Zebras are undoubtedly one of the most striking and iconic species to see on safari, their contrasting black and white stripes making them hard to miss. However, what many people don't know is that a zebra did not always have stripes...
In fact, they evolved from a now-extinct ancestor known as a 'quagga', which was only partially striped on its head and neck. So, for these stripes to have evolved to adorn the zebra's entire body, there must have been some sort of selective advantage to this remarkable coat pattern.
Initially, researchers thought that the stripes provided a form of disruptive camouflage, breaking up the outline of the individual and making it appear more two-dimensional against its background. Others then posited that perhaps these juxtaposed bands of colour were a way of confusing predators, 'dazzling' them with flashes of stripes and making it more difficult to pick out a single zebra from a fleeing group.
While both of these ideas may be true, there are two alternative theories that have gained the most support. The first believes that the contrasting colours help a zebra to regulate it's temperature. In research published last year, scientists found that the black stripes are 12-15ºC hotter than the white stripes in the middle of the day. This temperature difference is thought to create small-scale air currents just above the hair which helps to wick away sweat from the skin so it can evaporate and keep the zebra cool.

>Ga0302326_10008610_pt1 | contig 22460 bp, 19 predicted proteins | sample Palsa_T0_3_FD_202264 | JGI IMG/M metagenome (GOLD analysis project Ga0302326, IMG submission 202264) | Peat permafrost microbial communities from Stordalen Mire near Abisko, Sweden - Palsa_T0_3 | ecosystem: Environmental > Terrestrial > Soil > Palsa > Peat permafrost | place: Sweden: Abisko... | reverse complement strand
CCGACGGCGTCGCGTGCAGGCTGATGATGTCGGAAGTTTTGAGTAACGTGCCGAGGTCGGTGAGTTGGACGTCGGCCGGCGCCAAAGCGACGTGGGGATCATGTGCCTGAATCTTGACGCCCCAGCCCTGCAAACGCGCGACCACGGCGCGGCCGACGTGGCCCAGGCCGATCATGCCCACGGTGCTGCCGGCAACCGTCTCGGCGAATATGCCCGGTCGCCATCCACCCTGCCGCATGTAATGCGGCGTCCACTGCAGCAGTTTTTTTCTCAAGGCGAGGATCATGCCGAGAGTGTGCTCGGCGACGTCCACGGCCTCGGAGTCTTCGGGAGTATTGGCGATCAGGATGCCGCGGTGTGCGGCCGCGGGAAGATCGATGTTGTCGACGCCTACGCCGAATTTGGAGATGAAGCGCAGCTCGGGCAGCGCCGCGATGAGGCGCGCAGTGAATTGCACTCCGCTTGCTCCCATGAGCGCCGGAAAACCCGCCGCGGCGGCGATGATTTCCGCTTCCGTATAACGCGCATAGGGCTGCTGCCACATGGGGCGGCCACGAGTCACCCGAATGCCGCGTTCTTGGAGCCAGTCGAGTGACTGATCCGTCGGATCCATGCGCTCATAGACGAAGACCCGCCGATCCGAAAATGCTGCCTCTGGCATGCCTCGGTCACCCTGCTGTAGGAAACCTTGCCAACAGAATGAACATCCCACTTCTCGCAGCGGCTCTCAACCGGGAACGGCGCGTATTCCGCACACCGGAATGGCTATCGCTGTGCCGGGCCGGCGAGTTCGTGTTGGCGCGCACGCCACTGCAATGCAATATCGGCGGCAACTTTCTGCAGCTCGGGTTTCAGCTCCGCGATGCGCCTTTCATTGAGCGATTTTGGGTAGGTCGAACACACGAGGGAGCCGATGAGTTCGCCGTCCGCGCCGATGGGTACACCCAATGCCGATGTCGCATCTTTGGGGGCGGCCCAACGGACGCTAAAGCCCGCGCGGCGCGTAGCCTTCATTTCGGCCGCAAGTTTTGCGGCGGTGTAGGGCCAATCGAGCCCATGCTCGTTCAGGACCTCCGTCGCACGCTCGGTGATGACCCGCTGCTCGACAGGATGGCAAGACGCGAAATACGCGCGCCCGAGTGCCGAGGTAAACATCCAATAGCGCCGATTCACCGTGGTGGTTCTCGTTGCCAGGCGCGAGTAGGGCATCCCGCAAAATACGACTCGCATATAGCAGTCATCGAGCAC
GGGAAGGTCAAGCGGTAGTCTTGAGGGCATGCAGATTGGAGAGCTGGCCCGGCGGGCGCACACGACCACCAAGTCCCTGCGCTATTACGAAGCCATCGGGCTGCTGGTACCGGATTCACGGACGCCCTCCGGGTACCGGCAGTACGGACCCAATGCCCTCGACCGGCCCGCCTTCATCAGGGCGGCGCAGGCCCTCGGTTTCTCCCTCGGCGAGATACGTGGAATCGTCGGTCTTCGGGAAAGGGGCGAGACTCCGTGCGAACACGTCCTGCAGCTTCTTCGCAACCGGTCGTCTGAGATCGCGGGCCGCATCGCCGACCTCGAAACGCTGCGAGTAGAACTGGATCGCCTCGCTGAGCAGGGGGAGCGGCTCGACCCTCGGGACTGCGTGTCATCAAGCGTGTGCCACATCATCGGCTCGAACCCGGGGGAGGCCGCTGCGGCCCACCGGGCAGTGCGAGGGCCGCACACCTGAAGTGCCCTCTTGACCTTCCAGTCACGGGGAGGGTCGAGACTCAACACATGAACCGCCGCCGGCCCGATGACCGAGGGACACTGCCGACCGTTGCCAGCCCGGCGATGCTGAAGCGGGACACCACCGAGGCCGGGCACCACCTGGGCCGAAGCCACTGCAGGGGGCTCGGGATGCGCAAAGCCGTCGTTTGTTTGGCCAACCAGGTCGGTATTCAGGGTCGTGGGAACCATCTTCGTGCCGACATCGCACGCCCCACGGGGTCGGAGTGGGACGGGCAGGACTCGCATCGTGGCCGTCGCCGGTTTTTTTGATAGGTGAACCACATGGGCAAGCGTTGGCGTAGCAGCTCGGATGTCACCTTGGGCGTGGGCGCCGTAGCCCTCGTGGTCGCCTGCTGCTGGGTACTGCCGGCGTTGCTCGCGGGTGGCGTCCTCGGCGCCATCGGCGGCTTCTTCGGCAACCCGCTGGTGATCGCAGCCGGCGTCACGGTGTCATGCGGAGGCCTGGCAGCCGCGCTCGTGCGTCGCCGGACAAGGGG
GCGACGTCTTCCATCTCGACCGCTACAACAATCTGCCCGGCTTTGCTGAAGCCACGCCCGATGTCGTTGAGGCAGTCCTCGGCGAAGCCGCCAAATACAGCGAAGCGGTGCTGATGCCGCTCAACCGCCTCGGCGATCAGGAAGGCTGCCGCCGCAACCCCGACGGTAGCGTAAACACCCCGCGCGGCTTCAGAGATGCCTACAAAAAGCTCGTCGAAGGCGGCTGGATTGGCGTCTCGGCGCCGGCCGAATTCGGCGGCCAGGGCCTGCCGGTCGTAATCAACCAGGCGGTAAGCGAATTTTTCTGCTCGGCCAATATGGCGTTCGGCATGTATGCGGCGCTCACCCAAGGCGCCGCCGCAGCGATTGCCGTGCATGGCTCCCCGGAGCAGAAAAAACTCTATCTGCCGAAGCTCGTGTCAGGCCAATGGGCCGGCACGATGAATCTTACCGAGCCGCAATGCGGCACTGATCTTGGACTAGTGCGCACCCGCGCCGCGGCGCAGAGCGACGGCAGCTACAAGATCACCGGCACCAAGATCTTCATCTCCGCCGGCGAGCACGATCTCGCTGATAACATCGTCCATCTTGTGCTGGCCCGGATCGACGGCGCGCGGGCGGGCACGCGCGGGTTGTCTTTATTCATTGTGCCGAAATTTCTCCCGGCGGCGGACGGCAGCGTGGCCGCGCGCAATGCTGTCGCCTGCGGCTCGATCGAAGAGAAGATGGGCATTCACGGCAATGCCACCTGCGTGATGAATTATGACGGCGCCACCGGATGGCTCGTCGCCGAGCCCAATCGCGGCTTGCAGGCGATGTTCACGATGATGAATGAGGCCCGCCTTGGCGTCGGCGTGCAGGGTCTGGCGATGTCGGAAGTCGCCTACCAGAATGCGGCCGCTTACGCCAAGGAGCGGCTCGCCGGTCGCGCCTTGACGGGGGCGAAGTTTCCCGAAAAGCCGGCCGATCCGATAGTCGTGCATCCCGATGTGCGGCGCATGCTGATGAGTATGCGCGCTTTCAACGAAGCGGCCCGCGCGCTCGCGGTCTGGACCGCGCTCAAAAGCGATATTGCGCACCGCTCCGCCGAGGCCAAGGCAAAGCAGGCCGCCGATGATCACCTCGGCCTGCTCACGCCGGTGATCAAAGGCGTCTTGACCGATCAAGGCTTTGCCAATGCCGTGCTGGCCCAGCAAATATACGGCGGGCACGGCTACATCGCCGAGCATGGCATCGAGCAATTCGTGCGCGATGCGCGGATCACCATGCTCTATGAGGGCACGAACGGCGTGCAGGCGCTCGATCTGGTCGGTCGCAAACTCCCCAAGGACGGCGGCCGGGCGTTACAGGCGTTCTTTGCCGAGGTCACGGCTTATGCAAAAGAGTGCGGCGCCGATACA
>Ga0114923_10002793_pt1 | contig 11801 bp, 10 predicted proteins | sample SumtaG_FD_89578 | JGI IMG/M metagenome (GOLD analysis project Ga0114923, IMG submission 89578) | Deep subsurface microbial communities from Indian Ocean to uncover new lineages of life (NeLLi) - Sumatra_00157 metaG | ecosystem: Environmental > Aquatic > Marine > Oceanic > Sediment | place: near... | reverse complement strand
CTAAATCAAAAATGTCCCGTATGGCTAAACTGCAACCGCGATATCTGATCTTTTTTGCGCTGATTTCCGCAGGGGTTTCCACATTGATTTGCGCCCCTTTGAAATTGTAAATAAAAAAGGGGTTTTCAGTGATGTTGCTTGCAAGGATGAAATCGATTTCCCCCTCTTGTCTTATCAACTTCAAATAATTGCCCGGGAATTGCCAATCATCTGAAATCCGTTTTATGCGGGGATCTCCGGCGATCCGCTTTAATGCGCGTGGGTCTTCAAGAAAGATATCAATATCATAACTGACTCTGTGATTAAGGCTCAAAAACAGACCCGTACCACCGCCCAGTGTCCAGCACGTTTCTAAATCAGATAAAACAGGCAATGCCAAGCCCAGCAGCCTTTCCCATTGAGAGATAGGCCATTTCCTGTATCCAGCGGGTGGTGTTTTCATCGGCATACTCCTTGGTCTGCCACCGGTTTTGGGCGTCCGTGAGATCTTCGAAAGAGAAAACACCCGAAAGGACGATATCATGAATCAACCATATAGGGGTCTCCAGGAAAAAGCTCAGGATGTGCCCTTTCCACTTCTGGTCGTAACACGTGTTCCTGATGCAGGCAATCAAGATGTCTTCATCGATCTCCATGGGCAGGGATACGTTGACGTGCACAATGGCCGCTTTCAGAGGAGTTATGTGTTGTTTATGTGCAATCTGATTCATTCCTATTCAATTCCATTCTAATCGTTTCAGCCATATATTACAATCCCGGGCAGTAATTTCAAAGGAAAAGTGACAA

Other fascinating research has shown that the stripes lessen the likelihood of being bitten by nasty, predatory flies, but how exactly this occurs is still not well-understood. Scientists found that horse flies landed on zebras less than 25% as often as they landed on a uniformly coloured horse.
Not only that, but the flies appeared to be making crash-landings on the zebra before flying away, implying that the stripes somehow confused the flies and prevented them from landing on, and therefore biting, the zebra. Whatever the case may be, it seems the zebras stripes are serving multiple benefits to this true icon of the African bush!
How the leopard got its spots:
Have you ever wondered why leopards have spots (or rosettes), tigers have stripes and lions have no markings at all, yet they are all from the same family of big cats? Or, perhaps more interestingly, why did leopards evolve spots but lions did not, despite sharing the exact same habitat in Africa?